Ideas to make it creative

No team will select a wicketkeeper as a super-sub unless there is somebody of M. S. Dhoni's calibre. So more Dhonis will crop up at the junior level.-K. BHAGYA PRAKASH

THE recommendations of the experts in the ICC's cricket committee to make one-day cricket more unpredictable and interesting seem to have been accepted even by the connoisseurs of the game. Now that the concept of pyjama cricket has been accepted, you have to keep thinking about how to make it more creative and that's what the ICC did.

The power-play and super-sub concept is making the entire team think on and off the field. A few weeks back at the Mumbai's MIG Cricket Club, coach Kiran Mokashi, a former Mumbai off spinner, decided to play a Sunday game with these new rules and suddenly one saw not only the players on the field coming up with suggestions but normally relaxed reserves too were busy planning.

Sometime in 2002, I was watching the Under-17 inter-academy match between Shimoga and Mangalore at Bhadrawati, birth place of G. R. Vishwanath. One old man walked up to me and whispered, "Can you not do something for those young reserves who are dejected? When football and hockey allow reserves to play, what is so special about cricket? Why can't we introduce participation of reserves at the junior level?"

When both the coaches agreed, I got reserves in and one of them scored a superb century. The other, a bowler, picked four crucial wickets. The important point was the reserves were accepted by their team-mates. That's what should happen in a team game. One wonders whether, at the ICC level, anyone really cares for junior cricket.

One has to put oneself in the position of a 15-year-old boy coming to the ground with enthusiasm only to be told that for the next three days he will only be sitting in the pavilion. Yes, it would be mockery of rules if all the reserves are allowed to play but why not have the new experimental rules of super-sub introduced in the inter-state junior tournaments?

At the MIG, majority of the players were teenagers and one point that a 16-year-old cricketer made was why announce the name of the super-sub before the toss? Would it not add to the suspense if the opposition doesn't know which player in the reserve is chosen as the super-sub? And why restrict this rule to only limited-overs matches? Surely one additional teenager can upset the planning of any opposition as was seen at the Bhadrawati match.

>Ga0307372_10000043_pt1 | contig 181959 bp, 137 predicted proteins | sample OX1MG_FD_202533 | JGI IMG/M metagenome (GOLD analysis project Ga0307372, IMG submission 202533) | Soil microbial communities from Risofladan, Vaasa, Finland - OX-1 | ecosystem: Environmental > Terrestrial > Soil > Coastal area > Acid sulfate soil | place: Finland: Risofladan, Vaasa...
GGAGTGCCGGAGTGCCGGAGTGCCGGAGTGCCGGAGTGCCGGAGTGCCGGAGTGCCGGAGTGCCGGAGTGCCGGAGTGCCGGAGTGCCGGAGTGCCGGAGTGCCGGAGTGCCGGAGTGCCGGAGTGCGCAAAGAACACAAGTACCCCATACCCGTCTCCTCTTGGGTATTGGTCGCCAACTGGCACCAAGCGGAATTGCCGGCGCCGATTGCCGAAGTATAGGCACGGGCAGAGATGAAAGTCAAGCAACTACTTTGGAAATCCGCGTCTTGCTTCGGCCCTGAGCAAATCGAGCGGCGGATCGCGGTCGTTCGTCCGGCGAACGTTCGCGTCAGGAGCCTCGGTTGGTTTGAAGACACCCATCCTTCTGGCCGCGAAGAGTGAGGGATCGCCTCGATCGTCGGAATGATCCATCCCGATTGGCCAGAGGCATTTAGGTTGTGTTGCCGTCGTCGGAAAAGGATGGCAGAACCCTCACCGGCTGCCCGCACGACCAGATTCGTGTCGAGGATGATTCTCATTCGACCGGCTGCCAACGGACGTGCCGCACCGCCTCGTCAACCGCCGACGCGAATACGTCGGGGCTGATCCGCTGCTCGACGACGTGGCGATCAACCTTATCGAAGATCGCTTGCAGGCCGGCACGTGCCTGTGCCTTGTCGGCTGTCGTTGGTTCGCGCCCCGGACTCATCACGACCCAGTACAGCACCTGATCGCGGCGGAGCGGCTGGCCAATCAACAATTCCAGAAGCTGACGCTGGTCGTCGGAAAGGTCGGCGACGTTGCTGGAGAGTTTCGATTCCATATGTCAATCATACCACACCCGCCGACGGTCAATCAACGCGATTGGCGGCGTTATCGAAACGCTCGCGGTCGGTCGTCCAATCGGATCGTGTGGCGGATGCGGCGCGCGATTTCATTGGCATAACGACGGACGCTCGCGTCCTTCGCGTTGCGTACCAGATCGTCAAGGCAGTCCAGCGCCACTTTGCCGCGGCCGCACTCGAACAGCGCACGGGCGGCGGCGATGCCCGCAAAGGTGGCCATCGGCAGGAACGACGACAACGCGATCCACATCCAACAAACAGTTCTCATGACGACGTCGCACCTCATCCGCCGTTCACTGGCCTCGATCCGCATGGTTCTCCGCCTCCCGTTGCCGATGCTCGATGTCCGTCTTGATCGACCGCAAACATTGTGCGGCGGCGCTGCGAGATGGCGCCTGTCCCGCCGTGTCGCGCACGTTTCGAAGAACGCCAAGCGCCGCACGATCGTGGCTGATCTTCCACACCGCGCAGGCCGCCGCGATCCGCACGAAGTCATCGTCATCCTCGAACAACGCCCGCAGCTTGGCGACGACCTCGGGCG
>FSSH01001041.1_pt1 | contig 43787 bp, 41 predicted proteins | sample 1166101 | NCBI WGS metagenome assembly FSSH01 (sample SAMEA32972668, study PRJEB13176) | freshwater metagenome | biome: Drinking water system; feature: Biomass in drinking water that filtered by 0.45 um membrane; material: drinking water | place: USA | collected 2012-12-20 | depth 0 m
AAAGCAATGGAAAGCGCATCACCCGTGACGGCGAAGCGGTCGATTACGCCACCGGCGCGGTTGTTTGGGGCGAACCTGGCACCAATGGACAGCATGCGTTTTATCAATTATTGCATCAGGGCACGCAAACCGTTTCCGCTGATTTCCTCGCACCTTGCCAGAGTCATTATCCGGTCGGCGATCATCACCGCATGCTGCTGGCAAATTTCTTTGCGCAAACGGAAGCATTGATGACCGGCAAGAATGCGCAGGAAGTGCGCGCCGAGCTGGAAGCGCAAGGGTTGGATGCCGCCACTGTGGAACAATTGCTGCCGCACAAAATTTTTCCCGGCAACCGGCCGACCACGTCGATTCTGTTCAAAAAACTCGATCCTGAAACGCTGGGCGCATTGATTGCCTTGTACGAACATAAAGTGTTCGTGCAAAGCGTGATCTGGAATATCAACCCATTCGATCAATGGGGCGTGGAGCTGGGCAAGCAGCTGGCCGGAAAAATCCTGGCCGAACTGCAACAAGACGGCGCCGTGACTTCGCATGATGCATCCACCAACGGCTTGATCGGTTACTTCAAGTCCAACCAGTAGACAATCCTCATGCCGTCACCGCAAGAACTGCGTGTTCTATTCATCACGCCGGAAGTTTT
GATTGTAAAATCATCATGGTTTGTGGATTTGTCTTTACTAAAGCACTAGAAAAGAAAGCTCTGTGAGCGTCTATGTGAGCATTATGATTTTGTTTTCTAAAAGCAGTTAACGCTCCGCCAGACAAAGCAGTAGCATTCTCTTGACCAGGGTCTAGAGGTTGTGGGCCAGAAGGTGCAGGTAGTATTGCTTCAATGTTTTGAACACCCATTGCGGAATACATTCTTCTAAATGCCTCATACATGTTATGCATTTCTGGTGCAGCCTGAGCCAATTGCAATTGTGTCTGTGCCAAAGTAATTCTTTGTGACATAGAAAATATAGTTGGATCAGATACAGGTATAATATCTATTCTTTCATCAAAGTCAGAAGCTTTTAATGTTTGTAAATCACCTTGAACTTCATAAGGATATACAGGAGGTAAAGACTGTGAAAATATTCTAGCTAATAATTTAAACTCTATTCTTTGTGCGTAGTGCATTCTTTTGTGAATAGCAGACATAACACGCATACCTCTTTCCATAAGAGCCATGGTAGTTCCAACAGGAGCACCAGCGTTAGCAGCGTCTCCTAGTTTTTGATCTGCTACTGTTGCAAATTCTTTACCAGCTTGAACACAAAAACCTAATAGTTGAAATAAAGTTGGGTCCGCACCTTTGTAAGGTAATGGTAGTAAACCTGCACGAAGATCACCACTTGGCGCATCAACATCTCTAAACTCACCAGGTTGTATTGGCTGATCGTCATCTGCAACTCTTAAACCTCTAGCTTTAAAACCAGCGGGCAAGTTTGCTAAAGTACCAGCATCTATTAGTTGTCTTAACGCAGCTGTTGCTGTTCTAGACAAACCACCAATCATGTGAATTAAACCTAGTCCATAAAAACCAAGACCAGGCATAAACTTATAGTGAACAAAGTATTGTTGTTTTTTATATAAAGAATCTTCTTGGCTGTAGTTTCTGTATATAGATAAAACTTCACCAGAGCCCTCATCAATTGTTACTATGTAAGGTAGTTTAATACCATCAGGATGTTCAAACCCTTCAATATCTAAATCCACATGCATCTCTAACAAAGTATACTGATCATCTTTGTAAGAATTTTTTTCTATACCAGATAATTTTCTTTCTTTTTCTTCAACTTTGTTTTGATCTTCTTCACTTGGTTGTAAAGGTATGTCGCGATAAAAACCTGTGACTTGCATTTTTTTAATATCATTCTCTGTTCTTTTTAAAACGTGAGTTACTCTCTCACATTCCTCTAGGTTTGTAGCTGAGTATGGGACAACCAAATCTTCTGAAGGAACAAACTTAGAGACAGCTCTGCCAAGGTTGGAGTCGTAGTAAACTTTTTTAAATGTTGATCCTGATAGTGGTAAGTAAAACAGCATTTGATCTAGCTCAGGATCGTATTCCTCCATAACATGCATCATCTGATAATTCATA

More all-rounders will emerge and no batsman will laze off after his turn. He will try and bowl but this rule may affect the wicketkeepers. Why would any team select a wicketkeeper as a super-sub unless he is like Dhoni? So we may see more Dhonis in junior cricket.

Sanjay Bangar was right while observing that injury will affect performance.-VINO JOHN

All these aspects concerning junior cricket ought to have been discussed in the Junior Cricket Committee of the BCCI last month. But instead they approved the weight of the bat. Now this report about the advantages of lighter bat had been submitted to the NCA by former Test player Parthasarathi Sharma in May 2004 and was reportedly discussed in the Technical Committee.

So casual is the approach to junior cricket in India that some of the members of the Junior Cricket Committee, having lost power in their associations, are still in the committee. They went on to approve the weight of the bat for junior cricket without realising that it's not practical. They ought to have enquired with the bat manufacturers why lighter bats are not easily available in the sports shops. For them it's a business. They are there to cater to the market demands and not educate batsmen.

The Junior Cricket Committee meeting was followed by the Programme and Fixtures Committee which sensibly shifted the Duleep Trophy tournament to November instead of playing in February. In the Duleep Trophy tournament, all the top 75 out of 400-odd first class players will take part at the start of the season and a consistent performer can make the national selectors think. It was a sheer waste of time and energy to make them play at the end of the season.

One is not too sure that playing the Ranji Trophy tournament without any break will help players play to their maximum potential. As thinking cricketer Sanjay Bangar observed, players will have to play with injuries and that will affect the team performance. A rest for a fortnight between the league and the knock-out rounds would help players recover.

Usually there is always resistance to change in the BCCI, but in the past few years there has been no parent sports body in the country that has been receptive to suggestions as much as the BCCI which is spending crores on junior cricket and India `A' tours. All the sponsors line up for the senior team but not spend a penny for the junior or India `A' tours. Now that Greg Chappell is based in Bangalore, the BCCI must set up a biomechnical laboratory on the lines of the one in Australia. That is not an optional choice; it is the need of the hour.